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Crist v. New Jersey Division of Youth and Family Services

Decided: April 25, 1974.


King, J.c.c., Temporarily Assigned.


This is an action instituted to test whether indigent parents who are threatened with removal of children from the home by a public agency are constitutionally entitled to counsel free of charge under the Federal Constitution. The Attorney General opposes plaintiffs, urging that the right to free counsel in this context is not a fundamentally protected right under the federal Due Process Clause or the Equal Protection Clause, and contends that the matter is one of exclusively legislative and/or executive concern. Although the question is one of first impression in New Jersey, the issue has been the subject of substantial judicial consideration in other jurisdictions.

This suit was precipitated by actions commenced by the Division of Youth and Family Services (DYFS) against the various plaintiffs under N.J.S.A. 30:4C-1 et seq. Concerned with "Dependent and Neglected Children," this chapter expresses the public policy of the State to be: "* * * that the preservation and strengthening of family life is a matter of public concern as being in the interests of the general welfare. * * *" N.J.S.A. 30:4C-1. In this instance the proceedings for custody of the children of the various plaintiffs were commenced by DYFS under N.J.S.A. 30:4C-12, which provides for a proceeding in the Juvenile and Domestic Relations Court before placing a child in the Division's custody for a period of up to six months. Such an order may be extended in a summary hearing upon application by the Division and notice to the parents. This chapter further provides that the Division may proceed in an appropriate situation to obtain an order terminating parental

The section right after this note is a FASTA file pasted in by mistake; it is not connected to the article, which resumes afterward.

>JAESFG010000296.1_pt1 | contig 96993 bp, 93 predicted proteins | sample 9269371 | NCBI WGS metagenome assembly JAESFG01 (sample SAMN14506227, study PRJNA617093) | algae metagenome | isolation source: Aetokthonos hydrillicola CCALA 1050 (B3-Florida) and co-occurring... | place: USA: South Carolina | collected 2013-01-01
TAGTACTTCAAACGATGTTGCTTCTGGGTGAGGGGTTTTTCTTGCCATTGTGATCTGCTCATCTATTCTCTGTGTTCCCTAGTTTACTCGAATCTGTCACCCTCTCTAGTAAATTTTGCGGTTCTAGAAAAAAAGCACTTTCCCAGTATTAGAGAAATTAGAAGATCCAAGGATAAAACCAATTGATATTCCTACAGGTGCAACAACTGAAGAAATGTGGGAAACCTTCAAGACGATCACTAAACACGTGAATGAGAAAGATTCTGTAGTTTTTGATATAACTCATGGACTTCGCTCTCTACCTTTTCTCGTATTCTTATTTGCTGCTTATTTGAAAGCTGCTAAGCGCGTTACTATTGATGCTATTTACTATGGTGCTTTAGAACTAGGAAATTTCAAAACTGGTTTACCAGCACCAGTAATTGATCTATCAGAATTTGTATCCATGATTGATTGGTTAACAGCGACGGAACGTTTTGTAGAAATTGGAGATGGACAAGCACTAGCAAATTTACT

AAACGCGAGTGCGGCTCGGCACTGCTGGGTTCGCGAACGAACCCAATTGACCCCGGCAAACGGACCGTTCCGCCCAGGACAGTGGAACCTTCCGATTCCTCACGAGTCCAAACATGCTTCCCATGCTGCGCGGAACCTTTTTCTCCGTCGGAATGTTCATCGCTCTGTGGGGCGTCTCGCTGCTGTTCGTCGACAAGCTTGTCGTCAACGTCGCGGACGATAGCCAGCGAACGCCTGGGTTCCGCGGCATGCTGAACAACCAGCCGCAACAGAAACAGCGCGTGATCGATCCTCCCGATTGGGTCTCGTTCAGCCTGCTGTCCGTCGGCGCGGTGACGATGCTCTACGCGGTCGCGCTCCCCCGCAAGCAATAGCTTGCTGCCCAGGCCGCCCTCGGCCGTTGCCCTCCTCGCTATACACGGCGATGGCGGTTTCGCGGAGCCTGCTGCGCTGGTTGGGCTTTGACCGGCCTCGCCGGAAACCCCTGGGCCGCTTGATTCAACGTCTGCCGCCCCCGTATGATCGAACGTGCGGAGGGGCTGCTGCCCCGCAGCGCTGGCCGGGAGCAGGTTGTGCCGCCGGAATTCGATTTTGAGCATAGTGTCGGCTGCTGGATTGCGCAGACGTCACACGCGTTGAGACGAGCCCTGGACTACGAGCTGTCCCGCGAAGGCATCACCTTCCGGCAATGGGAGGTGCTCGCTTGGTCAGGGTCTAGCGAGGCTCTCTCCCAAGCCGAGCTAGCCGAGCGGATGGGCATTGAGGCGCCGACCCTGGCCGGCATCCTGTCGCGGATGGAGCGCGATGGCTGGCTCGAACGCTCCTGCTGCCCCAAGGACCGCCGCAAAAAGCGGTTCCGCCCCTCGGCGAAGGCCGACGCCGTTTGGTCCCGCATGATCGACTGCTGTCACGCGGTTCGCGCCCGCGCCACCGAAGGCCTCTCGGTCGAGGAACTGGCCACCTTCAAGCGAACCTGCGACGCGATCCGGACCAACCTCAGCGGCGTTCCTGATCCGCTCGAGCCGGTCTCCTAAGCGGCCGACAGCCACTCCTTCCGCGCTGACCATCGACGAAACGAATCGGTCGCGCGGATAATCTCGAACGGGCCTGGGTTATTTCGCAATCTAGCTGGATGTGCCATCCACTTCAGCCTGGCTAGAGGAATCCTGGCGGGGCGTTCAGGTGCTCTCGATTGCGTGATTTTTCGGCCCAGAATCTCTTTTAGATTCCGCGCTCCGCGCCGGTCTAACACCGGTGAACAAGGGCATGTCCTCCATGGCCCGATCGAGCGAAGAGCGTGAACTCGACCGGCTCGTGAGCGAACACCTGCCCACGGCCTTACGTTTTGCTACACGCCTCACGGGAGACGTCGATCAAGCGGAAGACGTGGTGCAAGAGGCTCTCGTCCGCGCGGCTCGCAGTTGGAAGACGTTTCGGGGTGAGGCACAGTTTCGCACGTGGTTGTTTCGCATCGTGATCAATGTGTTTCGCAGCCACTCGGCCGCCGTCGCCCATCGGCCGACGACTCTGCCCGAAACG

rights and committing the child to the guardianship and control of the Division. N.J.S.A. 30:4C-20. There is no provision in the chapter providing for court-appointed counsel for indigent parents.